INDOMETHACIN is a non-steroidal anti-inflammatory drug (NSAID). It is used to reduce swelling and to treat pain. It may be used for painful joint and muscular problems such as arthritis, tendinitis, bursitis, and gout.
They need to know if you have any of these conditions: -asthma, especially aspirin sensitive asthma -coronary artery bypass graft (CABG) surgery within the past 2 weeks -depression -drink more than 3 alcohol containing drinks a day -heart disease or circulation problems like heart failure or leg edema (fluid retention) -high blood pressure -kidney disease -liver disease -Parkinson's disease -seizures -stomach bleeding or ulcers -an unusual or allergic reaction to indomethacin, aspirin, other NSAIDs, other medicines, foods, dyes, or preservatives -pregnant or trying to get pregnant -breast-feeding
Take this medicine by mouth with food and with a full glass of water. Follow the directions on the prescription label. Take your medicine at regular intervals. Do not take your medicine more often than directed. Long-term, continuous use may increase the risk of heart attack or stroke. A special MedGuide will be given to you by the pharmacist with each prescription and refill. Be sure to read this information carefully each time. Talk to your pediatrician regarding the use of this medicine in children. Special care may be needed. While this drug may be prescribed for children as young as 15 years for selected conditions, precautions do apply. Elderly patients over 65 years old may have a stronger reaction and need a smaller dose.
Tell your doctor or health care professional if your pain does not get better. Talk to your doctor before taking another medicine for pain. Do not treat yourself. This medicine does not prevent heart attack or stroke. In fact, this medicine may increase the chance of a heart attack or stroke. The chance may increase with longer use of this medicine and in people who have heart disease. If you take aspirin to prevent heart attack or stroke, talk with your doctor or health care professional. Do not take medicines such as ibuprofen and naproxen with this medicine. Side effects such as stomach upset, nausea, or ulcers may be more likely to occur. Many medicines available without a prescription should not be taken with this medicine. This medicine can cause ulcers and bleeding in the stomach and intestines at any time during treatment. Do not smoke cigarettes or drink alcohol. These increase irritation to your stomach and can make it more susceptible to damage from this medicine. Ulcers and bleeding can happen without warning symptoms and can cause death. You may get drowsy or dizzy. Do not drive, use machinery, or do anything that needs mental alertness until you know how this medicine affects you. Do not stand or sit up quickly, especially if you are an older patient. This reduces the risk of dizzy or fainting spells. This medicine can cause you to bleed more easily. Try to avoid damage to your teeth and gums when you brush or floss your teeth.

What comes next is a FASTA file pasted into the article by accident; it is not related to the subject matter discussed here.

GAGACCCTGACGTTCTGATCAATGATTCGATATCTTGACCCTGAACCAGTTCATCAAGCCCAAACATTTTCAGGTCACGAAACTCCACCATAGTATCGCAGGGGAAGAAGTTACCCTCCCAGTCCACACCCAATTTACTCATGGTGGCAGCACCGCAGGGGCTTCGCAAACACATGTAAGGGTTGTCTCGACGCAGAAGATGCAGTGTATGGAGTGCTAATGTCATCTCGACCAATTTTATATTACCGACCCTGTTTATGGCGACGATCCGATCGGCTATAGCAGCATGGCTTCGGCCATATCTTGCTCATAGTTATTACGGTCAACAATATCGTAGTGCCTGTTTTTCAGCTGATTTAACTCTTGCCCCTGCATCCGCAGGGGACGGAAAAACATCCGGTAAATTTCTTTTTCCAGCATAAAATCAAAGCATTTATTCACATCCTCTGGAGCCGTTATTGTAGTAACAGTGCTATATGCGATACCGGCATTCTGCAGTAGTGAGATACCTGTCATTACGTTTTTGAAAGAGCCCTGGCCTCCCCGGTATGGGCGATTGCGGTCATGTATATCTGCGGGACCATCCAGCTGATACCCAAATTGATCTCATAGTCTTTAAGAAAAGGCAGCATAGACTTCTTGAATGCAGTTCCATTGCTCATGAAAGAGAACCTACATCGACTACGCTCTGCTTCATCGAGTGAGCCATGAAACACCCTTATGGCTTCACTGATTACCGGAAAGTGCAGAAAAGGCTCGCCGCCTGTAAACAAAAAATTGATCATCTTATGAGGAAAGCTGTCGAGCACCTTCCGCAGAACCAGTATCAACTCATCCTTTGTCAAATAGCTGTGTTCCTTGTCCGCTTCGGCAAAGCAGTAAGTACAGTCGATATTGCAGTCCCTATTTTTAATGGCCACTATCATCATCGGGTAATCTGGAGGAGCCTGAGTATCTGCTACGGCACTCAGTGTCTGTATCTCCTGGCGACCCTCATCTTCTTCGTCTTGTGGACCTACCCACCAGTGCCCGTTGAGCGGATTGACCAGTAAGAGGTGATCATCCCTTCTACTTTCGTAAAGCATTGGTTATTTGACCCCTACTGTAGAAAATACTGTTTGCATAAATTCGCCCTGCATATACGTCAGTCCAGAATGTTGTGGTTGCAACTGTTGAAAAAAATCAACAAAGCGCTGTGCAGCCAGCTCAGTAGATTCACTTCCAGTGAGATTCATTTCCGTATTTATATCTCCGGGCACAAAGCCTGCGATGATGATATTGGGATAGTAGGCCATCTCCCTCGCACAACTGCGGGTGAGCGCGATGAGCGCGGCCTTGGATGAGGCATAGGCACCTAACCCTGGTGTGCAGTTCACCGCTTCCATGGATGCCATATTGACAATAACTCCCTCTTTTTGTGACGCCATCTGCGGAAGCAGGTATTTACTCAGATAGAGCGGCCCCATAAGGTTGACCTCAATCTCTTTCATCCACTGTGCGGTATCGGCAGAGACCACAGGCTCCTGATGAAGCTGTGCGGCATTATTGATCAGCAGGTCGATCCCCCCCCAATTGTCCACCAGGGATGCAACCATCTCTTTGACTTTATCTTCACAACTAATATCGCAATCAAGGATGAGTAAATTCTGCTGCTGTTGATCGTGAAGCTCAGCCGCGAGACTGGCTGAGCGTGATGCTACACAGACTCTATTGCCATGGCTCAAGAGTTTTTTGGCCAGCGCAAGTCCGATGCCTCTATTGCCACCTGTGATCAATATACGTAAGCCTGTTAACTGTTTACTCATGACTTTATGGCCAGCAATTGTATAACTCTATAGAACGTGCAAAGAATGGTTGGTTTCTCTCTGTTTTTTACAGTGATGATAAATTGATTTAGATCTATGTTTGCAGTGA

Side effects that you should report to your doctor or health care professional as soon as possible: -allergic reactions like skin rash, itching or hives, swelling of the face, lips, or tongue -difficulty breathing or wheezing -nausea, vomiting -signs and symptoms of bleeding such as bloody or black, tarry stools; red or dark-brown urine; spitting up blood or brown material that looks like coffee grounds; red spots on the skin; unusual bruising or bleeding from the eye, gums, or nose -signs and symptoms of a blood clot such as changes in vision; chest pain; severe, sudden headache; trouble speaking; sudden numbness or weakness of the face, arm, or leg; trouble walking -unexplained weight gain or swelling -unusually weak or tired -yellowing of eyes or skin Side effects that usually do not require medical attention (report to your doctor or health care professional if they continue or are bothersome): -diarrhea -dizziness -headache -heartburn.